This is going to be a quick flyover of the pros and cons of different aspects of saline breast implants. For the sake of brevity and impartiality, I will withhold my personal opinions on which implant I feel is best.
Unless you are starting out with quite a bit of natural breast tissue, you can expect that saline breast implants will have a firmer feel than your current breasts.
Since saline breast implants are more rounded than silicone, they will create more fullness to the upper portion of the breast (often called "upper pole fullness) which naturally-large breasts don't have.
Since saline breast implants are not pre-filled before your procedure, the incision site can be much smaller than that of a silicone implant—typically 1" to 1.5".
As you probably guessed, saline implants are filled with sterile saline (sodium chloride)—salt water. In fact, this is the same fluid that is used for IV's, rinsing contact lenses, or cleaning a new piercing. It is completely non-toxic to your body; so in the event of a rupture, the fluid would simply be absorbed.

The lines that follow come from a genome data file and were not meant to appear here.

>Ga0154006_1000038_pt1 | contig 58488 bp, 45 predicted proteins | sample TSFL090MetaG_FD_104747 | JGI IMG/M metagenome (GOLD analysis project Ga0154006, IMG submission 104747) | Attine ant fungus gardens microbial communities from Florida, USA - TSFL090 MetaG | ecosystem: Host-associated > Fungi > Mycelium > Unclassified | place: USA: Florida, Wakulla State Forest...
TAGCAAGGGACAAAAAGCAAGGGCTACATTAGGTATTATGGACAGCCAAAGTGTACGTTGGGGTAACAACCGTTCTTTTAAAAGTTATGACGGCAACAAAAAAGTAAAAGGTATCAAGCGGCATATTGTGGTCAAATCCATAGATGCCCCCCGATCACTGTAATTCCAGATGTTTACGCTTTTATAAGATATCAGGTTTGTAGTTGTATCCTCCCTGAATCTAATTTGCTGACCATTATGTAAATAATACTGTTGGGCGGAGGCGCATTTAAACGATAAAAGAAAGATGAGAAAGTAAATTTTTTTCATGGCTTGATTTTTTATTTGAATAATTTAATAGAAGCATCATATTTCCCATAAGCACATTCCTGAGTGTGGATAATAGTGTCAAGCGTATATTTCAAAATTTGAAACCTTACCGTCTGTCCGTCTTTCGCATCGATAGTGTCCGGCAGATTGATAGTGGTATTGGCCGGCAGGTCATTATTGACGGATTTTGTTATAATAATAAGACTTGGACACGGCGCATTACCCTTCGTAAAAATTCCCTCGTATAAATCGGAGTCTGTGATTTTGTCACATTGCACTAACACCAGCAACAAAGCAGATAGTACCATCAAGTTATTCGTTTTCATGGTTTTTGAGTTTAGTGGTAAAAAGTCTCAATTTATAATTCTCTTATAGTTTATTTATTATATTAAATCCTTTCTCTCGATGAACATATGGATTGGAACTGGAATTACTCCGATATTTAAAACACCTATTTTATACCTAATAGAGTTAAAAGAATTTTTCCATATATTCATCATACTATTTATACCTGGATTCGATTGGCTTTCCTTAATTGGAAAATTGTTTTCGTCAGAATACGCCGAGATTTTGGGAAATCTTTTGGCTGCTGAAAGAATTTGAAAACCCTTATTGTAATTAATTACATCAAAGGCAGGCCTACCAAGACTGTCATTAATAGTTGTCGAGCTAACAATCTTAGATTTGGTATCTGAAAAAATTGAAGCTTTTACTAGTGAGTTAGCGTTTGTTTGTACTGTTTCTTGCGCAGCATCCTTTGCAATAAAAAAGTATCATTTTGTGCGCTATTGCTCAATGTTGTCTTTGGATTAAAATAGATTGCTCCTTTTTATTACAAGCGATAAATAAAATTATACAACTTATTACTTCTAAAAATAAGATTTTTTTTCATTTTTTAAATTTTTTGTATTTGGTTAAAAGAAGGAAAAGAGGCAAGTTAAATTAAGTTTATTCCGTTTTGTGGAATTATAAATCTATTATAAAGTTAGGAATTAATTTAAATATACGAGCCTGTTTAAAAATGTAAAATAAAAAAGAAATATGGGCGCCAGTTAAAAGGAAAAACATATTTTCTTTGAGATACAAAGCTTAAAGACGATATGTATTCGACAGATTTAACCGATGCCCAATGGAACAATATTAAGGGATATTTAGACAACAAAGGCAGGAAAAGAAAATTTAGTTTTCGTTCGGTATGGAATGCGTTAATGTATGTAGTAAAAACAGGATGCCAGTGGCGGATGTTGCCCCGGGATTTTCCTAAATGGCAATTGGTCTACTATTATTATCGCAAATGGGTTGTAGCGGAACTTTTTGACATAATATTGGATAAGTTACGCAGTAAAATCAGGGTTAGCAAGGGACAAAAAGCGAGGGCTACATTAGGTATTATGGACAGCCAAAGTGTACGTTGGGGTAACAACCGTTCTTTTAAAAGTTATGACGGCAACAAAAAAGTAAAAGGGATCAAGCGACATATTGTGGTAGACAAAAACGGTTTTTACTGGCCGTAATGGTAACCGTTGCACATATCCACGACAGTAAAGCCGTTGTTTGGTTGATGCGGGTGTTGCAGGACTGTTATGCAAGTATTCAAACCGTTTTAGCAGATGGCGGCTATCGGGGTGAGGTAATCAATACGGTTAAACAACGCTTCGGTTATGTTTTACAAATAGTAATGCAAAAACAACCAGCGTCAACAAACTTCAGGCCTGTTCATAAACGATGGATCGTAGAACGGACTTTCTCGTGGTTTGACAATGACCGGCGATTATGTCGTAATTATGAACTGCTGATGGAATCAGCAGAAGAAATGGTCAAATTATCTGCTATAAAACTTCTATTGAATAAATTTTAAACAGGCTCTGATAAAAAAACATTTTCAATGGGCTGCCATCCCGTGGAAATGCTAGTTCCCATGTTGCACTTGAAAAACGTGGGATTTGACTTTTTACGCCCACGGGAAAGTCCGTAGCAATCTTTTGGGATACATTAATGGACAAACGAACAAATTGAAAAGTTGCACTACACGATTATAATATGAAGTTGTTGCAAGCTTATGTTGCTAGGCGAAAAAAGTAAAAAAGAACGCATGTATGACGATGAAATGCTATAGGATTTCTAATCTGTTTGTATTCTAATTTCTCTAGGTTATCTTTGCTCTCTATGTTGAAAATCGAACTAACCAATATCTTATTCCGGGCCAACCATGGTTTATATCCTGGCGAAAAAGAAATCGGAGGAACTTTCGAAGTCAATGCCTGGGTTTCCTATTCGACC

Currently, saline breast implants come in higher fill volumes than silicone implants. And since they aren't pre-filled, they also have the ability to be "overfilled" by your plastic surgeon to decrease the chances of "rippling" (a potential complication we will cover in a moment). It also allows your surgeon to make any on-the-fly adjustments to your fill volume once the implant is in place during plastic surgery.
In most saline ruptures, the implant will deflate fairly quickly and could be fully deflated in a matter of just a few minutes.
Most Common Complication
The most common complication with saline breast implants in called rippling.
Saline breast implants have a fill port on them that is used to inject the saline once a plastic surgeon places the implant into the breast pocket. As with anything, more variables lead to less integrity.
Saline breast implants typically run about $1,000 less than their silicone counterparts.